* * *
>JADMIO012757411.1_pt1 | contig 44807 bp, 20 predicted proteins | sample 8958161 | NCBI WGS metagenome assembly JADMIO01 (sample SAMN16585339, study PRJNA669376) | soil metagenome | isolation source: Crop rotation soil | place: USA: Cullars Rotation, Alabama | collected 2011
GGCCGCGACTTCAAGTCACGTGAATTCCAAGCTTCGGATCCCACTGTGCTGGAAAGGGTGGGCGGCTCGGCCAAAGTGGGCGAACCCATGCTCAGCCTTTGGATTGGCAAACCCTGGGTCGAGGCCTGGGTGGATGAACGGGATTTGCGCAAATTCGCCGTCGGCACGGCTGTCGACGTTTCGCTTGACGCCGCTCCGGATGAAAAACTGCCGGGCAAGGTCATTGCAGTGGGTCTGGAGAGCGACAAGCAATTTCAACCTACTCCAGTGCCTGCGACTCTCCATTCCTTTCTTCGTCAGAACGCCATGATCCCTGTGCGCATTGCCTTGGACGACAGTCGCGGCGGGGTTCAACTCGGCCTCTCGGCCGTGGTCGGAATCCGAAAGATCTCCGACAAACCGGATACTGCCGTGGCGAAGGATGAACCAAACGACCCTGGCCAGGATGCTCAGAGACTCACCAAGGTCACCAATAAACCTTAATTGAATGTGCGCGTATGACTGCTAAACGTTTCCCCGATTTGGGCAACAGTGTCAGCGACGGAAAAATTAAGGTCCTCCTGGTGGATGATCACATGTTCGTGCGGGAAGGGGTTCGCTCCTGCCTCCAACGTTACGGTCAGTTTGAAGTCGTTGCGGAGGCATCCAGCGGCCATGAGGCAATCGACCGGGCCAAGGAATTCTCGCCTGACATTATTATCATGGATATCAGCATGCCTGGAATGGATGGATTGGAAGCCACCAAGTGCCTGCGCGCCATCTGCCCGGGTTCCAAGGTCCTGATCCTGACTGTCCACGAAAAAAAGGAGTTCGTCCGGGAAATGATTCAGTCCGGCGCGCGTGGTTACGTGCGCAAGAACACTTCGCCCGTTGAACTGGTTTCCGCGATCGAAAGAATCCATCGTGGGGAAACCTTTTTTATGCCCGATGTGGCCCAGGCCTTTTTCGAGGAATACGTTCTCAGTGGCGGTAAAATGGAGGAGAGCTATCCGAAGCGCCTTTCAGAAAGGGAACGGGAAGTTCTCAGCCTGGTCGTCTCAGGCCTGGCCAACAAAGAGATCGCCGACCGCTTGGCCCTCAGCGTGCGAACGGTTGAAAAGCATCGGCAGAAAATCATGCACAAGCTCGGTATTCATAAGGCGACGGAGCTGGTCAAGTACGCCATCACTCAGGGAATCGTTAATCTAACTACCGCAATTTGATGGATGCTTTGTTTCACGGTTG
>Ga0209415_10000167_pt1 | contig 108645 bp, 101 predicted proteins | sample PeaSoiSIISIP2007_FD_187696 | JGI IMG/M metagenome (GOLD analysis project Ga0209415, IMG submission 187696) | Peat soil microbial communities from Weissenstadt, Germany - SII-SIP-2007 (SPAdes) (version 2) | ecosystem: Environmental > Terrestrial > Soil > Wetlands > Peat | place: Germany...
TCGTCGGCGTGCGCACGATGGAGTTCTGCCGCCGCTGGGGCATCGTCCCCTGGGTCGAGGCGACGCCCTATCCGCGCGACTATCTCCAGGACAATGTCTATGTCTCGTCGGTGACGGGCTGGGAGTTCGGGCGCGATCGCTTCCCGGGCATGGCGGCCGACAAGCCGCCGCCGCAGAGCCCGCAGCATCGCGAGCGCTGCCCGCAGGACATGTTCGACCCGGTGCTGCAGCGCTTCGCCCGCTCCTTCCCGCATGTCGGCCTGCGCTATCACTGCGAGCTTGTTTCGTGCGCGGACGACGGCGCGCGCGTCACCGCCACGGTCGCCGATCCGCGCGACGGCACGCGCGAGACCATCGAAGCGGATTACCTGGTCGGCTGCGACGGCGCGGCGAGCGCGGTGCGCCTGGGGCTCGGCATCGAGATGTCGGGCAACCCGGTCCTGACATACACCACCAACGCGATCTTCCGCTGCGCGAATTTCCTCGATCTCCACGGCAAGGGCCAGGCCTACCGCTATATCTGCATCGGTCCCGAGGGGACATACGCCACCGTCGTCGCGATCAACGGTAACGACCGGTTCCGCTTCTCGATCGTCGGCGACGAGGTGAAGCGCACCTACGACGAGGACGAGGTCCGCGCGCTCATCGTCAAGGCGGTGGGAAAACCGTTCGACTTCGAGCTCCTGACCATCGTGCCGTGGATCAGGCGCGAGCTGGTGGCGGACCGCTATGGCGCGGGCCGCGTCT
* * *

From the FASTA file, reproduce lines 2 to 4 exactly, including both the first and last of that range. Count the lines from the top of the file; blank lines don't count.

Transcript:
GGCCGCGACTTCAAGTCACGTGAATTCCAAGCTTCGGATCCCACTGTGCTGGAAAGGGTGGGCGGCTCGGCCAAAGTGGGCGAACCCATGCTCAGCCTTTGGATTGGCAAACCCTGGGTCGAGGCCTGGGTGGATGAACGGGATTTGCGCAAATTCGCCGTCGGCACGGCTGTCGACGTTTCGCTTGACGCCGCTCCGGATGAAAAACTGCCGGGCAAGGTCATTGCAGTGGGTCTGGAGAGCGACAAGCAATTTCAACCTACTCCAGTGCCTGCGACTCTCCATTCCTTTCTTCGTCAGAACGCCATGATCCCTGTGCGCATTGCCTTGGACGACAGTCGCGGCGGGGTTCAACTCGGCCTCTCGGCCGTGGTCGGAATCCGAAAGATCTCCGACAAACCGGATACTGCCGTGGCGAAGGATGAACCAAACGACCCTGGCCAGGATGCTCAGAGACTCACCAAGGTCACCAATAAACCTTAATTGAATGTGCGCGTATGACTGCTAAACGTTTCCCCGATTTGGGCAACAGTGTCAGCGACGGAAAAATTAAGGTCCTCCTGGTGGATGATCACATGTTCGTGCGGGAAGGGGTTCGCTCCTGCCTCCAACGTTACGGTCAGTTTGAAGTCGTTGCGGAGGCATCCAGCGGCCATGAGGCAATCGACCGGGCCAAGGAATTCTCGCCTGACATTATTATCATGGATATCAGCATGCCTGGAATGGATGGATTGGAAGCCACCAAGTGCCTGCGCGCCATCTGCCCGGGTTCCAAGGTCCTGATCCTGACTGTCCACGAAAAAAAGGAGTTCGTCCGGGAAATGATTCAGTCCGGCGCGCGTGGTTACGTGCGCAAGAACACTTCGCCCGTTGAACTGGTTTCCGCGATCGAAAGAATCCATCGTGGGGAAACCTTTTTTATGCCCGATGTGGCCCAGGCCTTTTTCGAGGAATACGTTCTCAGTGGCGGTAAAATGGAGGAGAGCTATCCGAAGCGCCTTTCAGAAAGGGAACGGGAAGTTCTCAGCCTGGTCGTCTCAGGCCTGGCCAACAAAGAGATCGCCGACCGCTTGGCCCTCAGCGTGCGAACGGTTGAAAAGCATCGGCAGAAAATCATGCACAAGCTCGGTATTCATAAGGCGACGGAGCTGGTCAAGTACGCCATCACTCAGGGAATCGTTAATCTAACTACCGCAATTTGATGGATGCTTTGTTTCACGGTTG
>Ga0209415_10000167_pt1 | contig 108645 bp, 101 predicted proteins | sample PeaSoiSIISIP2007_FD_187696 | JGI IMG/M metagenome (GOLD analysis project Ga0209415, IMG submission 187696) | Peat soil microbial communities from Weissenstadt, Germany - SII-SIP-2007 (SPAdes) (version 2) | ecosystem: Environmental > Terrestrial > Soil > Wetlands > Peat | place: Germany...
TCGTCGGCGTGCGCACGATGGAGTTCTGCCGCCGCTGGGGCATCGTCCCCTGGGTCGAGGCGACGCCCTATCCGCGCGACTATCTCCAGGACAATGTCTATGTCTCGTCGGTGACGGGCTGGGAGTTCGGGCGCGATCGCTTCCCGGGCATGGCGGCCGACAAGCCGCCGCCGCAGAGCCCGCAGCATCGCGAGCGCTGCCCGCAGGACATGTTCGACCCGGTGCTGCAGCGCTTCGCCCGCTCCTTCCCGCATGTCGGCCTGCGCTATCACTGCGAGCTTGTTTCGTGCGCGGACGACGGCGCGCGCGTCACCGCCACGGTCGCCGATCCGCGCGACGGCACGCGCGAGACCATCGAAGCGGATTACCTGGTCGGCTGCGACGGCGCGGCGAGCGCGGTGCGCCTGGGGCTCGGCATCGAGATGTCGGGCAACCCGGTCCTGACATACACCACCAACGCGATCTTCCGCTGCGCGAATTTCCTCGATCTCCACGGCAAGGGCCAGGCCTACCGCTATATCTGCATCGGTCCCGAGGGGACATACGCCACCGTCGTCGCGATCAACGGTAACGACCGGTTCCGCTTCTCGATCGTCGGCGACGAGGTGAAGCGCACCTACGACGAGGACGAGGTCCGCGCGCTCATCGTCAAGGCGGTGGGAAAACCGTTCGACTTCGAGCTCCTGACCATCGTGCCGTGGATCAGGCGCGAGCTGGTGGCGGACCGCTATGGCGCGGGCCGCGTCT